This certainly has been my experience over the last twenty years. My first cohort of hybrid MoM resurfacing in young patients, 10-year implant survival was better than expected at 89% (19) and my latest 12-year Kaplan-Meier survivorship in over 5,000 uncemented HRA now stands at 99% (20).

Failures and improvements in resurfacing in women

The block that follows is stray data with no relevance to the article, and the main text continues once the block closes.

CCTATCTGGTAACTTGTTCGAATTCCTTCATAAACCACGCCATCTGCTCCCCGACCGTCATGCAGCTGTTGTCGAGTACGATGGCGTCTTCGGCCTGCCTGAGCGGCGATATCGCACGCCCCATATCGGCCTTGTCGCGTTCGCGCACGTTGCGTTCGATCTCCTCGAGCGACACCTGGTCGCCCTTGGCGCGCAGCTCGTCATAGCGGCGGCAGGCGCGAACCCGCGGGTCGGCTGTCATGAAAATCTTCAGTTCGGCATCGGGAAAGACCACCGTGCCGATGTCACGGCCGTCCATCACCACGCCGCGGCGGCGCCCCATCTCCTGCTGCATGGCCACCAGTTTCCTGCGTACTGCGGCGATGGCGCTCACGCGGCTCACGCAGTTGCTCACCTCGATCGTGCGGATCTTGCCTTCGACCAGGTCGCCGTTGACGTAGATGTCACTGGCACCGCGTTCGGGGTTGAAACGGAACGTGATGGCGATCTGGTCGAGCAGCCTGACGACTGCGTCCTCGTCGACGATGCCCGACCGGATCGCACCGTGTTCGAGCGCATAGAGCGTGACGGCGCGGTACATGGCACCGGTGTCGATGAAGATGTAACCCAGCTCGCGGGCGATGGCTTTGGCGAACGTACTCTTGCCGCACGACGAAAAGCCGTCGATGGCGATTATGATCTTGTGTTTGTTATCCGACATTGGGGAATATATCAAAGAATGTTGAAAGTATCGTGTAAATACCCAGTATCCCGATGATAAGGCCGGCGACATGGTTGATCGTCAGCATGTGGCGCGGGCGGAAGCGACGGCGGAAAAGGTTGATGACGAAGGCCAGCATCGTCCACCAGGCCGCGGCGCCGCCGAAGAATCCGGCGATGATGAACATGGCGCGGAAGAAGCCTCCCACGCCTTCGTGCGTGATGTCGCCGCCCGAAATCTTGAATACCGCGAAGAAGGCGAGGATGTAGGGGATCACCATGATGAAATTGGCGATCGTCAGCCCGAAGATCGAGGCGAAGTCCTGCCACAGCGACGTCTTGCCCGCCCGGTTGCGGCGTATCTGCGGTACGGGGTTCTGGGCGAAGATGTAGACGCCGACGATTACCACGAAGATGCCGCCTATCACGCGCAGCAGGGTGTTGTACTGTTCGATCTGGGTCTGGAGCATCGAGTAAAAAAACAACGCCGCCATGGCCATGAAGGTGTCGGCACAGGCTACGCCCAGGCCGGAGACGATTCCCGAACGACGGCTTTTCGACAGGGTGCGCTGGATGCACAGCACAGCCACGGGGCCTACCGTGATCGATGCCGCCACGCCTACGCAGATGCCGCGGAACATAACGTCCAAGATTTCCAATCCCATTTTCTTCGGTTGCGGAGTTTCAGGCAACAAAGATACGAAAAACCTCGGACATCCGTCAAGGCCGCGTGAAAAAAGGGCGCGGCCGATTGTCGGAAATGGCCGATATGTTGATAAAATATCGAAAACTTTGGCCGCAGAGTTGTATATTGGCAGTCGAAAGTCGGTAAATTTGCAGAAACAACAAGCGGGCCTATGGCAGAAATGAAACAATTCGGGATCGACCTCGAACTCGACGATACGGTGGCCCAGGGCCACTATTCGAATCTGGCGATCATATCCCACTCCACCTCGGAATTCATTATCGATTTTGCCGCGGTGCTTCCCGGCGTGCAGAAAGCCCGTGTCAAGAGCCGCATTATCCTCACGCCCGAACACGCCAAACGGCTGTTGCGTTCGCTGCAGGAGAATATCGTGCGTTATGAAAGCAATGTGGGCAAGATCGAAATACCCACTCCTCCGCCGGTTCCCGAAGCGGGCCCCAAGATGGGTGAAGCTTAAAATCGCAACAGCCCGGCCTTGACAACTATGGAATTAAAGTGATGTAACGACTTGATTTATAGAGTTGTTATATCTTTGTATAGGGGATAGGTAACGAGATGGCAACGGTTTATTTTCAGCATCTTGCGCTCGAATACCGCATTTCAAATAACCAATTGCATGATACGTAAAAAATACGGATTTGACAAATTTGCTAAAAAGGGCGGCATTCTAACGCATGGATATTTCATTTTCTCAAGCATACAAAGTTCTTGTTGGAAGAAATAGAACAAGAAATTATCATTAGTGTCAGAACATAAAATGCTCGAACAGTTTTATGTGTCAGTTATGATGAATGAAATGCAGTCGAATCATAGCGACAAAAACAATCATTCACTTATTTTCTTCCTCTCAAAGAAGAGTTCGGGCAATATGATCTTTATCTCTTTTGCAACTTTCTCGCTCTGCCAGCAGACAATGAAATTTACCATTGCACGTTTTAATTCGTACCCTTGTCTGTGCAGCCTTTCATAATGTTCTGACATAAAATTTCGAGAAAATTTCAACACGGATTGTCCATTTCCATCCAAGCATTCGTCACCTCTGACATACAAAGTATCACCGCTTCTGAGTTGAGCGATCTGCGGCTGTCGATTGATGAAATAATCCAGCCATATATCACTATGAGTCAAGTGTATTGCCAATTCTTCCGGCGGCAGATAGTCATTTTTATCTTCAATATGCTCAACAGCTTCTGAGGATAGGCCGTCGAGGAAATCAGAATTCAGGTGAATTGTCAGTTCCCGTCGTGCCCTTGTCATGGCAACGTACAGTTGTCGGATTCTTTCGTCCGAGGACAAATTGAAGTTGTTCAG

Rather than use risk factor analysis to deselect patients from hip resurfacing, I have used risk factor analysis to focus new strategies on improving the outcome of higher-risk patients. This has benefitted all patients, particularly women. In this section, I will explain how this has been accomplished.